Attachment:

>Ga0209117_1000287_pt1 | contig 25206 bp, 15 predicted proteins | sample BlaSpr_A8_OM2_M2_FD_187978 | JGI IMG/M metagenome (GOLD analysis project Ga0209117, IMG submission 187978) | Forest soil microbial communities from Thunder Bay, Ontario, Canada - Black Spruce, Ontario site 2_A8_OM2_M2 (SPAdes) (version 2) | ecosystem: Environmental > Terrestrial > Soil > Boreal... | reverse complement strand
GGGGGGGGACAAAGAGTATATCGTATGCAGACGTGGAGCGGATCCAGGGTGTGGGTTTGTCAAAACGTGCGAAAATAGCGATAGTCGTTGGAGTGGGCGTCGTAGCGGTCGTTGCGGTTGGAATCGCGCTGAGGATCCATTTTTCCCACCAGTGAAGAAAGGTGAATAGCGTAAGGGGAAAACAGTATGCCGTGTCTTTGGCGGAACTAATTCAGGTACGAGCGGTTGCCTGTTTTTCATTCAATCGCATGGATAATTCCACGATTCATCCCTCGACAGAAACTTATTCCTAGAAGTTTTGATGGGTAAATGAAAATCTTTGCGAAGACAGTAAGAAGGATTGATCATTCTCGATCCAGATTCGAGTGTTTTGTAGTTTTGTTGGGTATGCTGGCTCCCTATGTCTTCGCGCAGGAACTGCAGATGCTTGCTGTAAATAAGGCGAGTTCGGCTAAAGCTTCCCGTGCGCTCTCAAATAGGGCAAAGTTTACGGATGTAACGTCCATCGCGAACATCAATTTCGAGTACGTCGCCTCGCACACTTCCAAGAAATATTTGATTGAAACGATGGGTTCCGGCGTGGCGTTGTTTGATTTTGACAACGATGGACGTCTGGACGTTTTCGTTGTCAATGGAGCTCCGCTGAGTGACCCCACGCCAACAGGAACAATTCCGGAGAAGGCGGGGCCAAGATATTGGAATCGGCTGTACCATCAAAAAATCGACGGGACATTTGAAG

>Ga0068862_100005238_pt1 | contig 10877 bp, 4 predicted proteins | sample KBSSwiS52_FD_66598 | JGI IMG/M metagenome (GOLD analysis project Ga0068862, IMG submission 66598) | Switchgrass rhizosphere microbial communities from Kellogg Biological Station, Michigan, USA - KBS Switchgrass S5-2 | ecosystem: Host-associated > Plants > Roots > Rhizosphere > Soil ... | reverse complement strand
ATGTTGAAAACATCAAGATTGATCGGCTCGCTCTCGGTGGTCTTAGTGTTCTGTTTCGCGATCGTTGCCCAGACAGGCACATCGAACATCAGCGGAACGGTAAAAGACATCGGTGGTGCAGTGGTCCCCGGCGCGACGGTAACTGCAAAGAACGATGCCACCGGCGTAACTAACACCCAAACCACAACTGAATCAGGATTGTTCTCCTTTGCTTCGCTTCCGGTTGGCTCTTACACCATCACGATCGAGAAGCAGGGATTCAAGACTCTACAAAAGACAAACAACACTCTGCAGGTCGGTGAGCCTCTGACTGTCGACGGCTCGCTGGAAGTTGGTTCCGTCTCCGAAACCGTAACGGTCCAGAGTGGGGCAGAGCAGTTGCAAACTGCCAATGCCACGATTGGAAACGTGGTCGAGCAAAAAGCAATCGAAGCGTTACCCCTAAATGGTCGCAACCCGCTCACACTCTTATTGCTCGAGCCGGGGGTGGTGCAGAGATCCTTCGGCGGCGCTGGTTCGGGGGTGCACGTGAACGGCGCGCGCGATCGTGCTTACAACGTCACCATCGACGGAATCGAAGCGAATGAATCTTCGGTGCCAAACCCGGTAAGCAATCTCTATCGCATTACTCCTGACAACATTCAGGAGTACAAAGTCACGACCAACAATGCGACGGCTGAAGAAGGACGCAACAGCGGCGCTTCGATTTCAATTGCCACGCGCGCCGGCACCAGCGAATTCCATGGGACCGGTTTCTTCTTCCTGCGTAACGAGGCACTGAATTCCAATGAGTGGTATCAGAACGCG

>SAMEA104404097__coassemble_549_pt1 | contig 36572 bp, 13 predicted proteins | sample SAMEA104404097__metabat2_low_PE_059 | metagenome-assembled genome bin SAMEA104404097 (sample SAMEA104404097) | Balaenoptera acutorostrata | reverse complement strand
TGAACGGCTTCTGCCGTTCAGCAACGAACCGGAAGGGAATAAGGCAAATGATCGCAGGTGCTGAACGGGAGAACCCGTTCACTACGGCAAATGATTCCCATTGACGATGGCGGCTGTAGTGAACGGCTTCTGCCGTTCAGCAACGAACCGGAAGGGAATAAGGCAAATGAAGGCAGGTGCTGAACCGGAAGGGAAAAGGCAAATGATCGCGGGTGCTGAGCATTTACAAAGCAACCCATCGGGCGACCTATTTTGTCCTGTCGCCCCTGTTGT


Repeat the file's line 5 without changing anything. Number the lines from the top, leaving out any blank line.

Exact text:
>SAMEA104404097__coassemble_549_pt1 | contig 36572 bp, 13 predicted proteins | sample SAMEA104404097__metabat2_low_PE_059 | metagenome-assembled genome bin SAMEA104404097 (sample SAMEA104404097) | Balaenoptera acutorostrata | reverse complement strand